Chinwag Psych Interview: Fabian Stelzer "Changing Design to affect Consumer Decisions"

Tomorrow is the day for our
Chinwag Psych event where attendees can learn from the experts working with psychology, machine learning and neuroscience in business.

If you fancy a little food for your brain, grab a ticket and join us, it’s going to be a packed event with more than enough to inspire.

One of the great speakers in our lineup is Fabian Stelzer, co-founder and CEO of EyeQuant.

EyeQuant helps businesses by applying neuroscience to online marketing, and the results can be astonishing. What goes on in the brain and how we look at the online world should be something taken into account when designing and presenting information anywhere. As the web’s business population grows, it’s essential to get things right.

At Chinwag Psych, Stelzer will be presenting a study that EyeQuant’s scientific advisors at the California Institute of Technology recently published.

“Marketers for the last couple of hundred years had this idea that attention is an important concept in selling,” says Stelzer. “That's a given. At the same time, currently in marketing sciences, we don't really know how attention alters perception and consumer decisions.”

The study Stelzer will present used a specific algorithm from EyeQuant to investigate how design changes affect consumer decisions in a supermarket scenario.

Hungry subjects were shown snack items which they ranked according to preference. Then using a virtual reality supermarket scene where these items were set out, they were asked to make another decision about what they wanted.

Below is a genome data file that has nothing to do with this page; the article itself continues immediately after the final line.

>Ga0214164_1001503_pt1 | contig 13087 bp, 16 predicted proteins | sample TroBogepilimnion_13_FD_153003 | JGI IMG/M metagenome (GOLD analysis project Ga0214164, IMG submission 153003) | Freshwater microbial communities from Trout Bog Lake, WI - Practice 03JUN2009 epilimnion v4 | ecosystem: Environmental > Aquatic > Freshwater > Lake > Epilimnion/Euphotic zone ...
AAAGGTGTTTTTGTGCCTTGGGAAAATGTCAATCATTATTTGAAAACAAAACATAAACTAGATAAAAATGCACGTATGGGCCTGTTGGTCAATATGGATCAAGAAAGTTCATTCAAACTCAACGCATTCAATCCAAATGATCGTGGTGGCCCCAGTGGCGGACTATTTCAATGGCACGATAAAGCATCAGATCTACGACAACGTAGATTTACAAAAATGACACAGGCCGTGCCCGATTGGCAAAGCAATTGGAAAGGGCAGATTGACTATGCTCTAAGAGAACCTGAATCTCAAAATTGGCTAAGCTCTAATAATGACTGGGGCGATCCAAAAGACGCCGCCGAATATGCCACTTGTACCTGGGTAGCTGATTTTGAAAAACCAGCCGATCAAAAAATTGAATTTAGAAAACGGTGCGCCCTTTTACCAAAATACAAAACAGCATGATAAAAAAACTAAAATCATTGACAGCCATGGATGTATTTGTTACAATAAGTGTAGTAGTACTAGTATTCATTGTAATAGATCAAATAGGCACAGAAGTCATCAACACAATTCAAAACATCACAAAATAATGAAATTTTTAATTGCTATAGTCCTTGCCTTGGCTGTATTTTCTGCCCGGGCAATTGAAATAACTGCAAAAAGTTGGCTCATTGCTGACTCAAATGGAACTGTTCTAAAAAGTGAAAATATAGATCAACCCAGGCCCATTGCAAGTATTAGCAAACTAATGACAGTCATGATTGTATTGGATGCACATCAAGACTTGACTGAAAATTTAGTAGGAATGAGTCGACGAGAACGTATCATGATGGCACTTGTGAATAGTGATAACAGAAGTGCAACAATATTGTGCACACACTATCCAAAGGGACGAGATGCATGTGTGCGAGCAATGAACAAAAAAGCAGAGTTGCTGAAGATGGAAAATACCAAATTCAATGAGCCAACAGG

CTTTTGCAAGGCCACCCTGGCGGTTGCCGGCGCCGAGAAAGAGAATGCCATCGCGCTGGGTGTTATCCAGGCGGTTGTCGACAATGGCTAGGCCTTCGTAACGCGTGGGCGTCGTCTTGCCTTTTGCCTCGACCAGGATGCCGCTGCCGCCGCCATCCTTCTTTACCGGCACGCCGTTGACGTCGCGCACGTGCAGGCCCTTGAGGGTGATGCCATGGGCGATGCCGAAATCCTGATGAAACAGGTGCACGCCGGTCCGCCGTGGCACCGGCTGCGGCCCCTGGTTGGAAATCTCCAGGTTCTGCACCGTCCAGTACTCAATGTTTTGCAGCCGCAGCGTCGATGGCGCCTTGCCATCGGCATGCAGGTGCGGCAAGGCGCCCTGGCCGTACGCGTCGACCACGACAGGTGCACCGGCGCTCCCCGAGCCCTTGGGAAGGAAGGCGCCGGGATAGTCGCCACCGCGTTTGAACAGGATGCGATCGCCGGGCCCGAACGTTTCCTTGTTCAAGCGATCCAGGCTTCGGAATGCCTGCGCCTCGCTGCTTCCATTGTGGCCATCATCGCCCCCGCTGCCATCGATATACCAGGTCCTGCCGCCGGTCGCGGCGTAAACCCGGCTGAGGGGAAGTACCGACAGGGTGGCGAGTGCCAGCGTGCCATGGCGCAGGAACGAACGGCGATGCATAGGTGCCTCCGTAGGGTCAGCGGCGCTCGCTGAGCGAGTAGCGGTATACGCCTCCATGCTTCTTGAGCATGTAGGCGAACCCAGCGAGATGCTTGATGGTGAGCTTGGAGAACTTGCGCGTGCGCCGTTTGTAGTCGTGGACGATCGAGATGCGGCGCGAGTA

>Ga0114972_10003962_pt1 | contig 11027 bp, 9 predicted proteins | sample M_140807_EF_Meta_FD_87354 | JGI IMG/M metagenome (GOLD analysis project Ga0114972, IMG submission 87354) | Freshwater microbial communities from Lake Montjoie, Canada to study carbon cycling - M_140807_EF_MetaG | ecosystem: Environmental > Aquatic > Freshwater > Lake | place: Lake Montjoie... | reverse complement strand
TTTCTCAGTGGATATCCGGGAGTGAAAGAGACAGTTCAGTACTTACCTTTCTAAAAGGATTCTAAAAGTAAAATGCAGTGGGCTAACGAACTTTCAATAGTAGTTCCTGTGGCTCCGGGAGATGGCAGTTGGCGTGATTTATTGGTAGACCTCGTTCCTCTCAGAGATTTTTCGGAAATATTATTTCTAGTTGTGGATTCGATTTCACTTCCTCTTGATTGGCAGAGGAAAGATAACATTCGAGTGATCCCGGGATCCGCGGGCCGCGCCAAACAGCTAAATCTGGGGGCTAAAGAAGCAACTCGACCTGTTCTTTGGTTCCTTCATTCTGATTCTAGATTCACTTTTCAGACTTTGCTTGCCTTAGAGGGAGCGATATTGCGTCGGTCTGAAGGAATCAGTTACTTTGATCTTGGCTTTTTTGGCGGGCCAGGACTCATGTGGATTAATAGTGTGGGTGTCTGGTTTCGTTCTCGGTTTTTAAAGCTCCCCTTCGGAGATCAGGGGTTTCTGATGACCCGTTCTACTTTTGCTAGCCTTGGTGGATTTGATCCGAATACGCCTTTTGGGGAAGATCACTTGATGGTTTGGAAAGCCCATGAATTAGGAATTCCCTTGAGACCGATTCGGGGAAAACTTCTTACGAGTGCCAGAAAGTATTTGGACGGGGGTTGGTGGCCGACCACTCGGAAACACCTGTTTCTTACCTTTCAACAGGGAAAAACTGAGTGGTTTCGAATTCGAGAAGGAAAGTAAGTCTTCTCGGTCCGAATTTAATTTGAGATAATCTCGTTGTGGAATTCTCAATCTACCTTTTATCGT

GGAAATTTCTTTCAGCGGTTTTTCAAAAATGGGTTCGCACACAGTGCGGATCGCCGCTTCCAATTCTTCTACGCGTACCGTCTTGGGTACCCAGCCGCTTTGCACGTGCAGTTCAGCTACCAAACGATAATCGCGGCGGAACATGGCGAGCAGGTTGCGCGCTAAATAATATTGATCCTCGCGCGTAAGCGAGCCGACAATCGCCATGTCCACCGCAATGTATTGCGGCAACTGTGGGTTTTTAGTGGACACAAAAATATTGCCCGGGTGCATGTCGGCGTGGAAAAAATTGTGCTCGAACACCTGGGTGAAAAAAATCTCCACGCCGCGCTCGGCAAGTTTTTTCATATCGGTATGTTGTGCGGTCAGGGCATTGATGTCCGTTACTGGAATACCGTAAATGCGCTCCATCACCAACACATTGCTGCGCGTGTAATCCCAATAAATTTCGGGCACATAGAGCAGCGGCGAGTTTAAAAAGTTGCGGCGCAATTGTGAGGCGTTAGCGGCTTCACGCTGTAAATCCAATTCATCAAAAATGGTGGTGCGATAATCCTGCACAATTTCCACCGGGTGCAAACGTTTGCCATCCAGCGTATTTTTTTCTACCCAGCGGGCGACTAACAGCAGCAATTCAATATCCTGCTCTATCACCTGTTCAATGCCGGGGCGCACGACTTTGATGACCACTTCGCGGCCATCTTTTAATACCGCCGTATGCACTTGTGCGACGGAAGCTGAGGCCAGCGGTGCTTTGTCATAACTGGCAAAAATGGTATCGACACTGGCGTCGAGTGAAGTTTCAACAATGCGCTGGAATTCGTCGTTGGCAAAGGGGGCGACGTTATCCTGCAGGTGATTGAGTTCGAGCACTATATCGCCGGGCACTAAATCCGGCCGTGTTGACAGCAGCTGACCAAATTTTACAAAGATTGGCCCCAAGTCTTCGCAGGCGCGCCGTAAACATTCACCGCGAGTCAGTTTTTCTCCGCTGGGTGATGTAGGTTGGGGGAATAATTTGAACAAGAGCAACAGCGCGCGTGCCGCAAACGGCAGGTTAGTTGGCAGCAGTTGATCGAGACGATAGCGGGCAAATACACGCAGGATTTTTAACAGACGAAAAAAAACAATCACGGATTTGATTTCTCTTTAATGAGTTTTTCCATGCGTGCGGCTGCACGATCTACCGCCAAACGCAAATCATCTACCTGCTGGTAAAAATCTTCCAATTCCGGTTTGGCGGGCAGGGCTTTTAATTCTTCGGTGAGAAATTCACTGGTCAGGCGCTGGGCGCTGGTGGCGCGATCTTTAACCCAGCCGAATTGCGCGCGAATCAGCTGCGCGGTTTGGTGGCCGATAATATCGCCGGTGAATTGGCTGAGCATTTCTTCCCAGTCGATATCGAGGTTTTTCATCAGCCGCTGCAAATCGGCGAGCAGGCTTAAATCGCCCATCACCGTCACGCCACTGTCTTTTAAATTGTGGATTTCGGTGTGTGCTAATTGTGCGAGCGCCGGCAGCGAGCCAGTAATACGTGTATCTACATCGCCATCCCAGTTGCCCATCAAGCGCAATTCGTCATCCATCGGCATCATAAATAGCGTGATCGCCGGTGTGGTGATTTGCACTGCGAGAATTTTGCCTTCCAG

Designs were changed in different versions of the test and it showed that consumer choices can be manipulated in ways where some items get chosen more often. We won’t give the punchline away as Stelzer has plenty to share with us at the event, but the study results are intriguing and have an impact in both online and offline scenarios.

“This is the first time that neuroscientists have looked specifically into the relationship between consumer attention and consumer decisions,” explains Stelzer.

“It's already a kind of arms race,” he continues. “But the rules are becoming more complicated because the way that visual attention works. It's not as though you can find some perfect spot and colour that will stand out and you can stick with it.

“If you decide to make all your products red because red is an attention grabbing colour, that's not going to work if everyone does the same thing.”

Attention grabbing

The supermarket study is the first time that EyeQuant has been used for a scenario outside of the Internet. Theoretically this means that the company has a technological framework that is capable of being expanded into the real world.

This is a big step for the company that has evolved from ground-breaking academic research into a company that helps others work out better ways to communicate.

EyeQuant’s origins lie in the research of three neuroscientists who are now on board with the company.

“The fathers of contemporary attention research - Professor Christof Koch and Professor Laurent Itti developed the first saliency map algorithms that allow for attention prediction,” Stelzer explains.

The research was not initially designed for commercial use but out of the motivation to be able to understand attention better. Naturally though, understanding what goes on in the human brain can be very lucrative.